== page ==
Emacs and Scala setup with Eglot

In this post I want to show you how to setup your favourite text editor, Emacs, as a super powerful and capable Scala IDE (integrated development environment) with the latest and most performant approach.

You might think I am crazy and I make my life more difficult than it needs to be. Let me tell you this already, my development experience in Emacs with Scala is 5 star ⭐. I use this setup at work extensively and cannot think of a better way to be productive.

I see VSCode and IntelliJ colleagues (peasants), prisoners of proprietary tech, stuck to mouse usage, having to click around and hide the countless panes and useless tooltips their IDEs throw at them, and they are unable to customize things to what they need, nor do they have an understanding of the inner workings of their IDE, which IMHO puts them at a disadvantage.

Just learn Emacs already!


Needless to say, the best way to get Scala working with "language-server" compatible integrations is to use Metals LSP. You can read more about it on their website and how it integrates with several editors. I usually install it with coursier doing something along the lines of:

coursier bootstrap --java-opt -XX:+UseG1GC --java-opt -XX:+UseStringDeduplication --java-opt -Xss4m --java-opt -Xms100m --java-opt -Dmetals.client=emacs org.scalameta:metals_2.13:0.11.12 -o $HOME/.local/bin/metals-emacs -f

Note: ensure that $HOME/.local/bin is in your path and Emacs will automagically pick it up.

Emacs package manager - Elpaca

I am enjoying using Elpaca everyday. It's the most advanced, reliable and performant package manager ever made for Emacs. It integrates also seamlessly with use-package and pushes you into doing things in a maintainable way. Read more about it here. You can still learn from my config even if you don't use it, but I do whole-heartedly recommend it.


I whole-heartedly recommend eglot. Eglot, a.k.a. Emacs Polyglot is the Emacs LSP client that stays out of your way. You can read more about it here.

Eglot is to be integrated into Emacs core, and is more performant and minimalistic than lsp-mode. I like to immediately start eglot when opening a Scala file.

(use-package eglot :hook ( (scala-mode . eglot-ensure) ;; other modes go here ;; e.g. ;; (haskell-mode . eglot-ensure) ))

Once you install it (or load it, since in new Emacs versions it should be built-in), you will need to configure certain things to ensure it can work together with Scala Metals, the Scala language server.

Here we add a wonderful functionality of optimizing imports and formatting code on save.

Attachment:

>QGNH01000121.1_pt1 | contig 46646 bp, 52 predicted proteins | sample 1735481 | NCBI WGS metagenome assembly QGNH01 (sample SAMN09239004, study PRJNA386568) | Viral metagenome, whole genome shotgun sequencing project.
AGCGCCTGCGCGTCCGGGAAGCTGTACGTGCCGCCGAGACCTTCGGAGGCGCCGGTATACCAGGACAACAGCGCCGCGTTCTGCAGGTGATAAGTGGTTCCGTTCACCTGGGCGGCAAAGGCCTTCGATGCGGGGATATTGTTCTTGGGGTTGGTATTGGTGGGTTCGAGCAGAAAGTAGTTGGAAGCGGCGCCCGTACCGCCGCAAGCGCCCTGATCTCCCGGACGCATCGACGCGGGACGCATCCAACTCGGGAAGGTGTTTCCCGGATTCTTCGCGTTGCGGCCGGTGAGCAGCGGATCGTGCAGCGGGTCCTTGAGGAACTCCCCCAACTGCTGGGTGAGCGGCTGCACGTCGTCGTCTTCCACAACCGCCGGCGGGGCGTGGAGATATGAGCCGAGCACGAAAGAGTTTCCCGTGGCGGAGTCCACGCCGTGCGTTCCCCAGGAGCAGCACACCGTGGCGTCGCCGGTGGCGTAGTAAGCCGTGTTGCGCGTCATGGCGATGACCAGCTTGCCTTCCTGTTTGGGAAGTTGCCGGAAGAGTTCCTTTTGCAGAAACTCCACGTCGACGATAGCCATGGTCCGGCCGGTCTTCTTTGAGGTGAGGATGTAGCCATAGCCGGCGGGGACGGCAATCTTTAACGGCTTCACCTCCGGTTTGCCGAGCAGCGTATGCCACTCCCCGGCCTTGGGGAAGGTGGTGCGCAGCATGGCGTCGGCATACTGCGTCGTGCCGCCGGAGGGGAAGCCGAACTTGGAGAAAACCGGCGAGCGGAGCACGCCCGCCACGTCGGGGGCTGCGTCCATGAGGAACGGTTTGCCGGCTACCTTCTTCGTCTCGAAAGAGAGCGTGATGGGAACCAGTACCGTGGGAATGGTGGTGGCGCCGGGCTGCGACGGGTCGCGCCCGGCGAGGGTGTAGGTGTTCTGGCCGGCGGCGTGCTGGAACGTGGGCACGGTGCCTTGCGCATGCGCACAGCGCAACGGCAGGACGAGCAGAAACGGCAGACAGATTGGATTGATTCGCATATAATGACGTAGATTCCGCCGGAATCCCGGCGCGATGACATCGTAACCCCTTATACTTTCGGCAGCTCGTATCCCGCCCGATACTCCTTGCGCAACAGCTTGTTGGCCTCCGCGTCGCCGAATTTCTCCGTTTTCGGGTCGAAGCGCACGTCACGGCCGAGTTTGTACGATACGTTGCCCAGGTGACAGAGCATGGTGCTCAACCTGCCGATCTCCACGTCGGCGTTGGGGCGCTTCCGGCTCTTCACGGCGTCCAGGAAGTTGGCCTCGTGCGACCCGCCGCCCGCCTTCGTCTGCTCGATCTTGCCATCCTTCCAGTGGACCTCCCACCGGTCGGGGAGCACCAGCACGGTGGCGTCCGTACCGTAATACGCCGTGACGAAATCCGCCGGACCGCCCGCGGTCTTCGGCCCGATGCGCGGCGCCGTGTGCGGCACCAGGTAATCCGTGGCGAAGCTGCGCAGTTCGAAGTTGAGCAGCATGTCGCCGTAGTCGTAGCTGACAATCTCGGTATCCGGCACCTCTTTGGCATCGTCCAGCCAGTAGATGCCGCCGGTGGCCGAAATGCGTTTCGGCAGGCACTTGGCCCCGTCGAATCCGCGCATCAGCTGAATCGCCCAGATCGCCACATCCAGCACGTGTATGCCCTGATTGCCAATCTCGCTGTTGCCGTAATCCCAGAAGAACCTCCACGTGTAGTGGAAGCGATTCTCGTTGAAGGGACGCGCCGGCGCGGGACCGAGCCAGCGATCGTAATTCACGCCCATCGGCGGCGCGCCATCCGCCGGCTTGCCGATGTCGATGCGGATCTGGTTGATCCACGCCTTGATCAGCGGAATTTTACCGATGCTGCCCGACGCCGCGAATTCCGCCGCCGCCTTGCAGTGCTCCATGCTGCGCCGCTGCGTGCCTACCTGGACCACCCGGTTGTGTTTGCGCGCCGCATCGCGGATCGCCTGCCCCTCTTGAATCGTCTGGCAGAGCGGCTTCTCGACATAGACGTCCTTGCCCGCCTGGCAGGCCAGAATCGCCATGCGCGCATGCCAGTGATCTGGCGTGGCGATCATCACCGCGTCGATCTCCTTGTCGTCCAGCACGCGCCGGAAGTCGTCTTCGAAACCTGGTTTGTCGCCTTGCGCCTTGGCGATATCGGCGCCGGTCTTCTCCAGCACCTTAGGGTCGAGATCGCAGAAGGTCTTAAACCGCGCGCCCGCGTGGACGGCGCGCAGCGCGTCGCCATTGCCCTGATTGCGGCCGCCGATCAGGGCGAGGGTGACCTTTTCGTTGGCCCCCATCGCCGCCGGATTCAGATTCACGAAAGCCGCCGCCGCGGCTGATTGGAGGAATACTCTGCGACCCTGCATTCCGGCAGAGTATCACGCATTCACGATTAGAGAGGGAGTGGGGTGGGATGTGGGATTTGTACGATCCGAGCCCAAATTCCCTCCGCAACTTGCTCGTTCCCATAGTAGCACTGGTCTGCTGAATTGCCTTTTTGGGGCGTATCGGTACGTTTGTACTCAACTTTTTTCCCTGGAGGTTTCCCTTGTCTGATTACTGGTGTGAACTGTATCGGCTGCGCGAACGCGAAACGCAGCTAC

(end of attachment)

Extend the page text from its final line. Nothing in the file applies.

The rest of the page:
(defun my-eglot-organize-imports () (interactive) (eglot-code-actions nil nil "source.organizeImports" t)) (add-hook 'before-save-hook 'my-eglot-organize-imports nil t) (add-hook 'before-save-hook 'eglot-format-buffer)


For all my syntax highlighting and syntax tree needs I use tree-sitter, which soon will also be built into Emacs.

(use-package tree-sitter :config (global-tree-sitter-mode)) (use-package tree-sitter-langs :after tree-sitter)

Scala Development

Enable scala-mode for indentation and certain language rules, with Treesitter highlighting.

(use-package scala-mode :interpreter ("scala" . scala-mode) :hook (scala-mode . tree-sitter-hl-mode) )


Flycheck is an enhancement over flymake and helps better visualize and interact with errors and warnings in your Emacs buffers.

(use-package flycheck :config (global-flycheck-mode))

For integrating Flycheck and Eglot, check out the cool flycheck-eglot package.


For all my auto-complete needs I use company which works wonderfully and is highly customizable.

(use-package company :custom (company-minimum-prefix-length 1) (company-idle-delay 0.5) (company-tooltip-align-annotations t) (company-tooltip-margin 2) :config (global-company-mode))

The company-quickhelp package will help to visualize available documentation right in the auto-completion tooltip, a feature present in many modern IDEs.

(use-package company-quickhelp :after (company) :config (company-quickhelp-mode))

With all of this setup you will be able to have a productive experience, that surpasses the performance and joy of use of other IDEs. You may want to, on a per project basis, run sbt bloopInstall to get the full experience of Metals LSP. This requires the plugin: addSbtPlugin("ch.epfl.scala" % "sbt-bloop" % "1.5.6").

You may have more success with running the bloopInstall as sbt -Dbloop.export-jar-classifiers=sources bloopInstall.

Also, remember that running M-x eglot* will show all eglot commands available, and teach you some of the shortcuts too.

Feel free to check my dotfiles on SourceHut which might help you get your Emacs setup just right 👌.

Have a nice development day today!